Pat R wrote:
My main block has been probably a foot from the block on the boom. I'm guessing now that's due to the longer shrouds and not enough downhaul. Does that sound right?
Cranking down on the jib halyard seemed to have helped some. I started doing that on someone's recommendation after the first time we sailed the H16 and it did help to a degree. I'm a little confused about that because I would think that would decrease mast rake. Is cranking on the jib halyard mostly important for light winds? Or do you crank down on the jib halyard in heavier wind too?
83 Hobie Cat 16
Setting the rake is a trial and error process. Ignore the shrouds to set rake. The traveler is centered and the mainsheet pulled on hard. The mainsheet blocks should be "too blocked". If you can trim the mainsheet in before a tack you are not even close to upwind trim. The forestay will be completely slack. All the tension will be in the jib halyard. If you cannot get the boom very close to the rear cross bar, ease the jib halyard until you can. If the forestay goes tight before you get the rake correct move the forestay to the the top hole in your 10 hole forestay plate. If it still goes tight, add another plate.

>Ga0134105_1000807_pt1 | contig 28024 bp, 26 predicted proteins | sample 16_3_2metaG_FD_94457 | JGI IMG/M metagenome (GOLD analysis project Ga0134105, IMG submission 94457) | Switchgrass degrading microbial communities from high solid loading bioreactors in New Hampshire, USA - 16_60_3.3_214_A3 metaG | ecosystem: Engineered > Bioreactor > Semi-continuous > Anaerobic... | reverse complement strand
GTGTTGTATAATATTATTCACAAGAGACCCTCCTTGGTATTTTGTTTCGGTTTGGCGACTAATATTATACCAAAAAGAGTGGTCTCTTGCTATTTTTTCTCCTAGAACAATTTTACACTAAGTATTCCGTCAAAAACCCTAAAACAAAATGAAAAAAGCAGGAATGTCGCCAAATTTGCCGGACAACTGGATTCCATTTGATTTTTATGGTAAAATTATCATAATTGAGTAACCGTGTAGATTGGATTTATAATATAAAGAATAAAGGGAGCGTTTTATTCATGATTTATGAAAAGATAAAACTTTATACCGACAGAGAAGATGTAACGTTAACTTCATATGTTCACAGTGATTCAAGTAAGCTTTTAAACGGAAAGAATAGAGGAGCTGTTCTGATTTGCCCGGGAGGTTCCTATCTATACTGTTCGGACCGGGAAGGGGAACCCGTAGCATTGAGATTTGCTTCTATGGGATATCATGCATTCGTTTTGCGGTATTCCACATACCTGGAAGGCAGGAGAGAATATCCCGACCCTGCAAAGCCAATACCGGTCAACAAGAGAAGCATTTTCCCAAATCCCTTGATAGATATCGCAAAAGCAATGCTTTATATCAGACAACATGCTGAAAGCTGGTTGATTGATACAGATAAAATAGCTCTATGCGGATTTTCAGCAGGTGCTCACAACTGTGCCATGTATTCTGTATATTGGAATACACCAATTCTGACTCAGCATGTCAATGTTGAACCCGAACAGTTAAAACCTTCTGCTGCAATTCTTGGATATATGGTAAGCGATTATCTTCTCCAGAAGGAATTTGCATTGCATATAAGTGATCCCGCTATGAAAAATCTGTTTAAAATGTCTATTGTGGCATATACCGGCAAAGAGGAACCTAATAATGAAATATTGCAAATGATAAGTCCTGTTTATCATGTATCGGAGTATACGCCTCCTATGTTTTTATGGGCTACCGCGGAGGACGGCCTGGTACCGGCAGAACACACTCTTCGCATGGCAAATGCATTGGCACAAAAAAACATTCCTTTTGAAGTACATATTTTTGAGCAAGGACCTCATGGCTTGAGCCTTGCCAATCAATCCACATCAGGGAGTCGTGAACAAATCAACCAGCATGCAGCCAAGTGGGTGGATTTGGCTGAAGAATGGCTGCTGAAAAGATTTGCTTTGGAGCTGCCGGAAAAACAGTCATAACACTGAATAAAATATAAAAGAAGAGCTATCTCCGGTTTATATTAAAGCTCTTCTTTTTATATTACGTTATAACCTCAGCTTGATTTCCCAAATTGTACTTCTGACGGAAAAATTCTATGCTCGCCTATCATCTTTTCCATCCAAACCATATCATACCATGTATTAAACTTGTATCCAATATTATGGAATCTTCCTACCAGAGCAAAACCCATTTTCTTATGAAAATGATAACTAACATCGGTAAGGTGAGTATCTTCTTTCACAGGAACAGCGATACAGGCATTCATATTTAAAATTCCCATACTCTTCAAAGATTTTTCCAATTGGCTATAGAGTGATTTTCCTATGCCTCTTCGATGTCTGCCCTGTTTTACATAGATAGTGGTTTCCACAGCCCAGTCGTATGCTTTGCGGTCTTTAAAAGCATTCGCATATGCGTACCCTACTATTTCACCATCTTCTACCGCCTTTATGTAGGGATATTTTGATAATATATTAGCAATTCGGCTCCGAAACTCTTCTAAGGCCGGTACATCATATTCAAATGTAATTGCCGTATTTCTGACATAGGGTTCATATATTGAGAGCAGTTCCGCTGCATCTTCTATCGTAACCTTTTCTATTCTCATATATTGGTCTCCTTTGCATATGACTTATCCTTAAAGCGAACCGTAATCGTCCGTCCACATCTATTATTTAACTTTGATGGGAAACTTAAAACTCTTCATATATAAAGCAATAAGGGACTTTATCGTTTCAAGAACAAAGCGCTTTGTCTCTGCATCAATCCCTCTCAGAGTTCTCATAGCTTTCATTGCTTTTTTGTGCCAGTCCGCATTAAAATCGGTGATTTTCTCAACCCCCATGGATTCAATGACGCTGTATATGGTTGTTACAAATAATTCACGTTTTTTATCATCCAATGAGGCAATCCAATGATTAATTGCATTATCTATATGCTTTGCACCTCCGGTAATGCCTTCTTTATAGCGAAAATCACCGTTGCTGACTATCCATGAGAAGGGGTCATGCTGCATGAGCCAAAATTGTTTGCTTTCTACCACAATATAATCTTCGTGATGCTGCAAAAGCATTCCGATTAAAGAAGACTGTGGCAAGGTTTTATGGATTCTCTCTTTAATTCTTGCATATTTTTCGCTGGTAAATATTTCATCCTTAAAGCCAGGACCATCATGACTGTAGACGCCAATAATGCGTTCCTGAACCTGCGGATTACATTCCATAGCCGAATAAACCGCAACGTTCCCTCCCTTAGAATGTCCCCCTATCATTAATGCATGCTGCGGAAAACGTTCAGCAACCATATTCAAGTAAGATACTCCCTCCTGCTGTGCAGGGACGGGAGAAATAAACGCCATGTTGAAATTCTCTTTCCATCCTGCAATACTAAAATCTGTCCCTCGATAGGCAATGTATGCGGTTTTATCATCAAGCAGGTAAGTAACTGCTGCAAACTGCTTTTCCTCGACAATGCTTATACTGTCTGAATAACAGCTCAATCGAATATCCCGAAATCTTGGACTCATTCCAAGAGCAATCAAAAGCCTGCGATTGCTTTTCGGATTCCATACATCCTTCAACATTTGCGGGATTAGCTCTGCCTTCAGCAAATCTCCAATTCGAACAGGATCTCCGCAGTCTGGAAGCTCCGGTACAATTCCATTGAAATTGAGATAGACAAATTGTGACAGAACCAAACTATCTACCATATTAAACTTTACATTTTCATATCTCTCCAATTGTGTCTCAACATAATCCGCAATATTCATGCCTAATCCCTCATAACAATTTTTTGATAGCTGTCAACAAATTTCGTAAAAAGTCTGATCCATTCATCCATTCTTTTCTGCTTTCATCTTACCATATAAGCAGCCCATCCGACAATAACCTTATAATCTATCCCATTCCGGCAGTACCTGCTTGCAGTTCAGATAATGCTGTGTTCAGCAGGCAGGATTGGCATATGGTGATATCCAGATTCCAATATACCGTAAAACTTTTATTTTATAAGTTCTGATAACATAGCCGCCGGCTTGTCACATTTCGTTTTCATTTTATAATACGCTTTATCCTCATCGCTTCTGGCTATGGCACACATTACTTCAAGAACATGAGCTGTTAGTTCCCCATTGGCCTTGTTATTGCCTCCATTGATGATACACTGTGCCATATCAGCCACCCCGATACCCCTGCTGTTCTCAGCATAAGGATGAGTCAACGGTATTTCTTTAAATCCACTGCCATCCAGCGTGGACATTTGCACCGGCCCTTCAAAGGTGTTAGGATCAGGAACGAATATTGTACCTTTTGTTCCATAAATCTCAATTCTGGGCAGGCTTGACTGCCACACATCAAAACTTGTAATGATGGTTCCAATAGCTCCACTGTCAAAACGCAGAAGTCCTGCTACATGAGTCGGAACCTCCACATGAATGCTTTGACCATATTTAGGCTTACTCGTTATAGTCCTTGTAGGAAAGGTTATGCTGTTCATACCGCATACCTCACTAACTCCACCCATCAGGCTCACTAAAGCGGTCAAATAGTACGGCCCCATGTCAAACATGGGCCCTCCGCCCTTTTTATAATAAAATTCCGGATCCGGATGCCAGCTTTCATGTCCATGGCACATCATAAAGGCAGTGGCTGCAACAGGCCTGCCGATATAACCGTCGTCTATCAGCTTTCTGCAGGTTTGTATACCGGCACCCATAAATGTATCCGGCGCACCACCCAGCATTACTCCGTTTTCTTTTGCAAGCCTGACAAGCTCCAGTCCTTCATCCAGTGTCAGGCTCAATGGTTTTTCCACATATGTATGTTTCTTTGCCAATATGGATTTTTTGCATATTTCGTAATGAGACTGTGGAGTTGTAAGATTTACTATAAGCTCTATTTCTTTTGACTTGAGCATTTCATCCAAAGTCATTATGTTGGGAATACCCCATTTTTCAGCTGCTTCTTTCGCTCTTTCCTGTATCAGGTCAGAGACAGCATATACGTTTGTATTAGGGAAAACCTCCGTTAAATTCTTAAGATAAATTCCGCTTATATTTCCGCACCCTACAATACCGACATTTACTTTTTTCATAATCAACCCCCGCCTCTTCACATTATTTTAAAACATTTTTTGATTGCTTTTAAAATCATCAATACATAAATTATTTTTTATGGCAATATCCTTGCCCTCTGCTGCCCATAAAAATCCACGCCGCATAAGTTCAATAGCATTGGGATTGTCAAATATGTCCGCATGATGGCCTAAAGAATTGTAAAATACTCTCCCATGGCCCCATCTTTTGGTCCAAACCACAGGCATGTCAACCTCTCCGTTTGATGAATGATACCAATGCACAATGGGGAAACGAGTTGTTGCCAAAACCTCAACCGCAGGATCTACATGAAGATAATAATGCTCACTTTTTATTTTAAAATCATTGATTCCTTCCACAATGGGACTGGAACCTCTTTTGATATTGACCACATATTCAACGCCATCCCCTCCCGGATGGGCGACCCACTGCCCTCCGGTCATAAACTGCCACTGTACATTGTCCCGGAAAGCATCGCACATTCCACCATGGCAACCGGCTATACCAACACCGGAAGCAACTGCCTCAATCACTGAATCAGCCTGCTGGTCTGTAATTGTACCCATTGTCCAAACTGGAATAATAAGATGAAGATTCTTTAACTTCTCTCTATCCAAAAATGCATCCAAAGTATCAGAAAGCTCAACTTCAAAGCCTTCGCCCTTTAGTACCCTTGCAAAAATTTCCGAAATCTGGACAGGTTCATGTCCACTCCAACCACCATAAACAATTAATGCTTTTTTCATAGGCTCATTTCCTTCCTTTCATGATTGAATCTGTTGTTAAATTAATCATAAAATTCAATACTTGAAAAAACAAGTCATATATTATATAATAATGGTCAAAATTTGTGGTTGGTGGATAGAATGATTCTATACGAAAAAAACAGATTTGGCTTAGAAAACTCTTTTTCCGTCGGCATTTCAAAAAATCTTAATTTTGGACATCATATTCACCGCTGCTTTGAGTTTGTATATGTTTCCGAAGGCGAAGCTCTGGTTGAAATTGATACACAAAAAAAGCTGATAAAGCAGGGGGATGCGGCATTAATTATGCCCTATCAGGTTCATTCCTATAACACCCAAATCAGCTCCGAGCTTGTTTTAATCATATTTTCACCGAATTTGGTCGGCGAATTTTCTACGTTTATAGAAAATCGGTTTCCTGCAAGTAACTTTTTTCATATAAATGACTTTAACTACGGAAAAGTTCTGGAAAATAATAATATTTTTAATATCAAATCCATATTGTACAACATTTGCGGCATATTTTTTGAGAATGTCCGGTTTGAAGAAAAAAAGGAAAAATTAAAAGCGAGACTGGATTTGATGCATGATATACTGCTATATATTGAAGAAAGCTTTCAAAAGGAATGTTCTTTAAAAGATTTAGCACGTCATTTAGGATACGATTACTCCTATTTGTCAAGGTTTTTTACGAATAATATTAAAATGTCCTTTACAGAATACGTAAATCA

Once you have the rake set so you can sheet the main in hard, mark the jib halyard. With no tension on the main sheet check the shrouds. Pin them so they are just tight with the jib halyard at the right setting.
Use your main halyard to measure the rake and note the setting.
Go sailing. The main boom should be very close to the aft cross beam. The jib clew should be very close to the front crossbeam. After every tack repeat to yourself "speed first, then point". The boat will not accelerate to point mode in point trim. You must have the boat moving well before you sheet in the last few inches and point. The 16 will not point with a mono, but it will beat 40 footers to the weather mark tacking through 100°.
Spend your off season looking at photos and video of H16 worlds and nationals. Look closely at trim. You will be amazed.